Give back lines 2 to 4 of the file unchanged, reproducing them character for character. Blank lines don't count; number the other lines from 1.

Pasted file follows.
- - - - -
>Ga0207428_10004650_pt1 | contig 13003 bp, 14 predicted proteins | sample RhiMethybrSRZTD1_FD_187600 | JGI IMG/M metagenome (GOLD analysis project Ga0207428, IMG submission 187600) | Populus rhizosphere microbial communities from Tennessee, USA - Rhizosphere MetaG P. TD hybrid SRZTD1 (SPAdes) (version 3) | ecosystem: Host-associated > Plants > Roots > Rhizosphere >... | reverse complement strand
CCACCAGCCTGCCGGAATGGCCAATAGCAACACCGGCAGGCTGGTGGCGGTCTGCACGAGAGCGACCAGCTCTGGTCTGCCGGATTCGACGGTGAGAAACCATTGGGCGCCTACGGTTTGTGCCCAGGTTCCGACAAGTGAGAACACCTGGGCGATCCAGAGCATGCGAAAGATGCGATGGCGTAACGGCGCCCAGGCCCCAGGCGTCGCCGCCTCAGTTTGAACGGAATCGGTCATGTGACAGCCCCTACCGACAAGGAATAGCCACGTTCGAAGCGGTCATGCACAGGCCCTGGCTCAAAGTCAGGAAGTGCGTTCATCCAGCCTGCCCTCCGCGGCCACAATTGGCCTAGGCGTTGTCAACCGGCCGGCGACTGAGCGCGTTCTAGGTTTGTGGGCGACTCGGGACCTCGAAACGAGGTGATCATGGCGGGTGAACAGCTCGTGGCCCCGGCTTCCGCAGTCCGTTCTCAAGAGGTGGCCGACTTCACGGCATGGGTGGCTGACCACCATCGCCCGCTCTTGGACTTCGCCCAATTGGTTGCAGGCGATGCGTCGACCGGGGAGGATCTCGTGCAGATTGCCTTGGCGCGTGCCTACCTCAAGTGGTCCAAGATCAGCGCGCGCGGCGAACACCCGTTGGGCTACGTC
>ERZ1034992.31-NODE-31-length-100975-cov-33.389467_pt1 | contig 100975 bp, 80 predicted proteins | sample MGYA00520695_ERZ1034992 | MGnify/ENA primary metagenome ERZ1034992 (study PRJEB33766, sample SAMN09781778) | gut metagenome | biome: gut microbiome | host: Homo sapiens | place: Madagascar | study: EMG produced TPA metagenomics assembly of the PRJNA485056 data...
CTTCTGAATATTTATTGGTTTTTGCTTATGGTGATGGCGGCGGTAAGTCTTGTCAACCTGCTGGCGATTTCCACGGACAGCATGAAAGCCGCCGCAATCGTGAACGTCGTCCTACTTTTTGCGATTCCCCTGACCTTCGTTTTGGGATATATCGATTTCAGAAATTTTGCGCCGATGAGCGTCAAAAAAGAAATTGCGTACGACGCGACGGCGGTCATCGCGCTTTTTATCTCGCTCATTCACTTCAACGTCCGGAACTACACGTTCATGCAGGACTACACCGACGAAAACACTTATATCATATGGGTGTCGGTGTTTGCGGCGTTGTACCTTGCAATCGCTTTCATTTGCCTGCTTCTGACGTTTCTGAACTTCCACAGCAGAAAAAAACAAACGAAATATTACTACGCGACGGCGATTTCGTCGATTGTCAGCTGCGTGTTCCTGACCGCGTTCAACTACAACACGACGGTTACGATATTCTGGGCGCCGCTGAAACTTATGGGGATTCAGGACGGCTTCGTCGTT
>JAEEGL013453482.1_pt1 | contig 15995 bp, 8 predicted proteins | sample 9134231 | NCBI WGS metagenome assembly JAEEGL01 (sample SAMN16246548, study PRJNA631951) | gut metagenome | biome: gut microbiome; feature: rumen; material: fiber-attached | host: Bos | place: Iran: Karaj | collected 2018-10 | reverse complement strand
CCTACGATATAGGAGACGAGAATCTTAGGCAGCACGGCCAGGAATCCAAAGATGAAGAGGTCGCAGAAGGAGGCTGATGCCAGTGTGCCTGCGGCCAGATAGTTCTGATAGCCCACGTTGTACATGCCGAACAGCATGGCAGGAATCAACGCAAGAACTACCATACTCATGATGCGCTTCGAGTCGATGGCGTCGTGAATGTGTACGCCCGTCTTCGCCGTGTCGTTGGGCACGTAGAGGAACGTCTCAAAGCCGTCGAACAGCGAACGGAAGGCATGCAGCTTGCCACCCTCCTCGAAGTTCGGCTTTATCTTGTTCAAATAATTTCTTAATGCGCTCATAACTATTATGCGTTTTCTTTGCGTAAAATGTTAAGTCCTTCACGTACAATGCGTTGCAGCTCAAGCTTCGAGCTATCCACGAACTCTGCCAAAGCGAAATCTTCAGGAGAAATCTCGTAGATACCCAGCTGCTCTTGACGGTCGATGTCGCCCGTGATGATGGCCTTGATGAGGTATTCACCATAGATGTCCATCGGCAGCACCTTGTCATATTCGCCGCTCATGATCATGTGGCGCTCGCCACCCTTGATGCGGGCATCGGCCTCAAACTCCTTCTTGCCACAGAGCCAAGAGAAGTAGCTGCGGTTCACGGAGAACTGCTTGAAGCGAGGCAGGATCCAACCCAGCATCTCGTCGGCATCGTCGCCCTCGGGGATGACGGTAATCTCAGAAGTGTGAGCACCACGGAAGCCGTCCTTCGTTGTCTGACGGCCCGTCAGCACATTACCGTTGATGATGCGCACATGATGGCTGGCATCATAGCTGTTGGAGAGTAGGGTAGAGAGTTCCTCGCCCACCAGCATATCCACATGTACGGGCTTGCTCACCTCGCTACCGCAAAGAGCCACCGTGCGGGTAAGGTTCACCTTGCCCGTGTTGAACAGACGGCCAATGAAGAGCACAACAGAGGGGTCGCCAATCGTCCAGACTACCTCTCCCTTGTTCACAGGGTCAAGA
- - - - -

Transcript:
CCACCAGCCTGCCGGAATGGCCAATAGCAACACCGGCAGGCTGGTGGCGGTCTGCACGAGAGCGACCAGCTCTGGTCTGCCGGATTCGACGGTGAGAAACCATTGGGCGCCTACGGTTTGTGCCCAGGTTCCGACAAGTGAGAACACCTGGGCGATCCAGAGCATGCGAAAGATGCGATGGCGTAACGGCGCCCAGGCCCCAGGCGTCGCCGCCTCAGTTTGAACGGAATCGGTCATGTGACAGCCCCTACCGACAAGGAATAGCCACGTTCGAAGCGGTCATGCACAGGCCCTGGCTCAAAGTCAGGAAGTGCGTTCATCCAGCCTGCCCTCCGCGGCCACAATTGGCCTAGGCGTTGTCAACCGGCCGGCGACTGAGCGCGTTCTAGGTTTGTGGGCGACTCGGGACCTCGAAACGAGGTGATCATGGCGGGTGAACAGCTCGTGGCCCCGGCTTCCGCAGTCCGTTCTCAAGAGGTGGCCGACTTCACGGCATGGGTGGCTGACCACCATCGCCCGCTCTTGGACTTCGCCCAATTGGTTGCAGGCGATGCGTCGACCGGGGAGGATCTCGTGCAGATTGCCTTGGCGCGTGCCTACCTCAAGTGGTCCAAGATCAGCGCGCGCGGCGAACACCCGTTGGGCTACGTC
>ERZ1034992.31-NODE-31-length-100975-cov-33.389467_pt1 | contig 100975 bp, 80 predicted proteins | sample MGYA00520695_ERZ1034992 | MGnify/ENA primary metagenome ERZ1034992 (study PRJEB33766, sample SAMN09781778) | gut metagenome | biome: gut microbiome | host: Homo sapiens | place: Madagascar | study: EMG produced TPA metagenomics assembly of the PRJNA485056 data...
CTTCTGAATATTTATTGGTTTTTGCTTATGGTGATGGCGGCGGTAAGTCTTGTCAACCTGCTGGCGATTTCCACGGACAGCATGAAAGCCGCCGCAATCGTGAACGTCGTCCTACTTTTTGCGATTCCCCTGACCTTCGTTTTGGGATATATCGATTTCAGAAATTTTGCGCCGATGAGCGTCAAAAAAGAAATTGCGTACGACGCGACGGCGGTCATCGCGCTTTTTATCTCGCTCATTCACTTCAACGTCCGGAACTACACGTTCATGCAGGACTACACCGACGAAAACACTTATATCATATGGGTGTCGGTGTTTGCGGCGTTGTACCTTGCAATCGCTTTCATTTGCCTGCTTCTGACGTTTCTGAACTTCCACAGCAGAAAAAAACAAACGAAATATTACTACGCGACGGCGATTTCGTCGATTGTCAGCTGCGTGTTCCTGACCGCGTTCAACTACAACACGACGGTTACGATATTCTGGGCGCCGCTGAAACTTATGGGGATTCAGGACGGCTTCGTCGTT